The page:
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IALA contributes to new Arctic Forum

Secretary-General Francis Zachariae has been invited to make a presentation on IALA’s work related to safe and environmentally sound Arctic Shipping at a high-level meeting in London on 5 and 6 June 2017. The meeting will be the first of the newly established Arctic Shipping Best Practice Information Forum, an initiative of the Arctic Council’s PAME working group on the Protection of the Arctic Marine Environment.

IALA’s contribution to the Forum will be particularly relevant with regard to technical and operational issues such as the marking of polar shipping routes, the provision of virtual aids to navigation, vessel tracking, and the establishment of ship reporting systems.

The Arctic Shipping Best Practice Information Forum aims to bring together and stimulate interaction between maritime stakeholders and practitioners with relevant expertise to benefit the development of a common approach to risk control measures, best practices and harmonized standards. A dedicated portal will also be established for the provision and exchange of information.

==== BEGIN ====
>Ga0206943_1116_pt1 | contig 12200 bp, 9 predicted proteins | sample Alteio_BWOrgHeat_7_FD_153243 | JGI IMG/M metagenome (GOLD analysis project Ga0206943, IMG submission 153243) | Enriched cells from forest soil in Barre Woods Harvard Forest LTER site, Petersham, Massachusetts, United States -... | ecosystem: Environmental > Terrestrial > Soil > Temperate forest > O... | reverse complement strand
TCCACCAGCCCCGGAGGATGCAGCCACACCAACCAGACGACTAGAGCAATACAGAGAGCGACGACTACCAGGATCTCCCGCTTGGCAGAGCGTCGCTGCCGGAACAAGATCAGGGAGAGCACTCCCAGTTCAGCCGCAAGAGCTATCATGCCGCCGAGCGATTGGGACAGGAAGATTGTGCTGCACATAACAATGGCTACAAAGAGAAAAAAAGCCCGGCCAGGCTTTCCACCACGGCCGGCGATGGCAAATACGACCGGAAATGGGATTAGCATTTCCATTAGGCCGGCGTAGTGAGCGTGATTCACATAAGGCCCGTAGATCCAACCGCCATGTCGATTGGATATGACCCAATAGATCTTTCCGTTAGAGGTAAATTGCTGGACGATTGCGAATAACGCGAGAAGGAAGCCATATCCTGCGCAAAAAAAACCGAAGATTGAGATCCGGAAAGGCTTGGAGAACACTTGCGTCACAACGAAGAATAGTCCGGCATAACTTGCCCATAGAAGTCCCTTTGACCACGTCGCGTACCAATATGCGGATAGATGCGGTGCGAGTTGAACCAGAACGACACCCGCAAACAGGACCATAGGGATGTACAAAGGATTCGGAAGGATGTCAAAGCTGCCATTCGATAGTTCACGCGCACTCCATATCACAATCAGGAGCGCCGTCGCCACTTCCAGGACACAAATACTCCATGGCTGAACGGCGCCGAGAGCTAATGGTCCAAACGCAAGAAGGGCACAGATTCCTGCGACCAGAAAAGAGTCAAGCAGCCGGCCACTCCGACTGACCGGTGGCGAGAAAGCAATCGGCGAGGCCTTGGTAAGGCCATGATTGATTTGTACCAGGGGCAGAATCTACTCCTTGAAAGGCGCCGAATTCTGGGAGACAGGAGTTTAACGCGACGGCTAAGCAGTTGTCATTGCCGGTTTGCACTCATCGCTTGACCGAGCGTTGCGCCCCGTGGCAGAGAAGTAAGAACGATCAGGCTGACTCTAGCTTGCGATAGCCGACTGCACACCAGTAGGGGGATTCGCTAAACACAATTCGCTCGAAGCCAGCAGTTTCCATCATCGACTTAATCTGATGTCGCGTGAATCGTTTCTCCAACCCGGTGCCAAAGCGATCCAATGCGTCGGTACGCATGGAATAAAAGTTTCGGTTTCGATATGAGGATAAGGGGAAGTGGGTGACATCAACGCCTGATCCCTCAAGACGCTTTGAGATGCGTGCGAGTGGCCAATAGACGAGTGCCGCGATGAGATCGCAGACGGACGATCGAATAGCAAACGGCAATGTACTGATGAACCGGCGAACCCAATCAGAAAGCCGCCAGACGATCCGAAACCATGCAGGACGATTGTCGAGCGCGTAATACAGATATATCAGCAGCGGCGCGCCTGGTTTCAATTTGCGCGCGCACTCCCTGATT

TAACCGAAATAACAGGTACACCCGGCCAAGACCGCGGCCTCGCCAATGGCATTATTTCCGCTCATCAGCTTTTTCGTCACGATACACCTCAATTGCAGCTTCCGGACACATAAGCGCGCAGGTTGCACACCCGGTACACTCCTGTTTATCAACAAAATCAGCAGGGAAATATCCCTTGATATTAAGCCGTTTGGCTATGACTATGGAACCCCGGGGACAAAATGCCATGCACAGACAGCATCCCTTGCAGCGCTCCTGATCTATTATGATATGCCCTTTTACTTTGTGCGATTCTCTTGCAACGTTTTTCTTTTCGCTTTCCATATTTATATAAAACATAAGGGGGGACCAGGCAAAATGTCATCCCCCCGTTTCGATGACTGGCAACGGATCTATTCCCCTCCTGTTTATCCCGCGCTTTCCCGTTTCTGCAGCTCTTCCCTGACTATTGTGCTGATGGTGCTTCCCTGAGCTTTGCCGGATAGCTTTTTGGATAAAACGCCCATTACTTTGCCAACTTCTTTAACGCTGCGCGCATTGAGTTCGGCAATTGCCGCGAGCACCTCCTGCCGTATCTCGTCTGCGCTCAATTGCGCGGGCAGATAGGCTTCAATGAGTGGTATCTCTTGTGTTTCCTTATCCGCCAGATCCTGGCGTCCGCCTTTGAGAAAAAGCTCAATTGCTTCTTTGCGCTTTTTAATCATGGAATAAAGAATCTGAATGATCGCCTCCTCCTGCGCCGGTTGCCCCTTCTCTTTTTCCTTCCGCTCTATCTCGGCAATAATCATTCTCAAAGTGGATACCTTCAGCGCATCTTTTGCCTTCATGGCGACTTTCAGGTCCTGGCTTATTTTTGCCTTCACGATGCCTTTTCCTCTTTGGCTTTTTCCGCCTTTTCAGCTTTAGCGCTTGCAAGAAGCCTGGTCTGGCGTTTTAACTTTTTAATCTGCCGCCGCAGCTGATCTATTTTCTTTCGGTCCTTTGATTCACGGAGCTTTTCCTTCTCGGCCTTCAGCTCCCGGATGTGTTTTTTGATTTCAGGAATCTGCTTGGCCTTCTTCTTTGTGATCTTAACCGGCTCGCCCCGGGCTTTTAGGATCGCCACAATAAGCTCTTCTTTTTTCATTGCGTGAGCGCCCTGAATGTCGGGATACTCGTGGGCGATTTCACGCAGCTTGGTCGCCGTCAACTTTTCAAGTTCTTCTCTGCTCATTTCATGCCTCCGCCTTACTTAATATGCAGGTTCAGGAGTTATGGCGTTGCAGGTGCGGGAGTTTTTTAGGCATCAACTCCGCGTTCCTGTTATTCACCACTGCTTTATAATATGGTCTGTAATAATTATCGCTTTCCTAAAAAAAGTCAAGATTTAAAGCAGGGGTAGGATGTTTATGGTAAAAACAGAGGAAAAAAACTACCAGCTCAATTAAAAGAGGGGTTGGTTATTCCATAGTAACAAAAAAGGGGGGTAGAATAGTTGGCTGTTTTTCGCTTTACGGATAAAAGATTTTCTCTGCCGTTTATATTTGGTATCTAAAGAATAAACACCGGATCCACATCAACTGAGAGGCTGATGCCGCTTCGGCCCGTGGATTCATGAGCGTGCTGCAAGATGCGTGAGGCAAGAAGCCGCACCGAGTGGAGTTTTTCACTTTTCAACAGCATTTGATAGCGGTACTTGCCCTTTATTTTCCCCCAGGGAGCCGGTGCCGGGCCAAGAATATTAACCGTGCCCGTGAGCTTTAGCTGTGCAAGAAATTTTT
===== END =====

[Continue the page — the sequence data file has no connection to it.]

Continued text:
Later this year, an IALA Seminar on Arctic Navigation will take place in Paris, on 9 and 10 November, to assist in the important work of the Forum. Relevant stakeholders will be invited to participate, including international partner organisations such as the International Hydrographic Organization and the Arctic Council’s Secretariat.

Background

IALA has been engaged for a number of years with the challenges of safe navigation in Arctic waters, seeking to increase risk awareness, encourage data sharing and promote harmonization of standards. All eight member governments of the Arctic Council and all governments enjoying permanent observer status with the Arctic Council are members of IALA (through their respective national authorities responsible for the provision and maintenance of maritime aids to navigation). More recently, IALA has formally applied for permanent observer status with the Arctic Council.

The Arctic Council was established as a high-level, intergovernmental forum more than 20 years ago (Ottawa Declaration of 19 September 1996). Its principal aim is to enhance cooperation, coordination and interaction among the Arctic States, with the active involvement of Arctic indigenous peoples and other Arctic inhabitants, on common Arctic issues.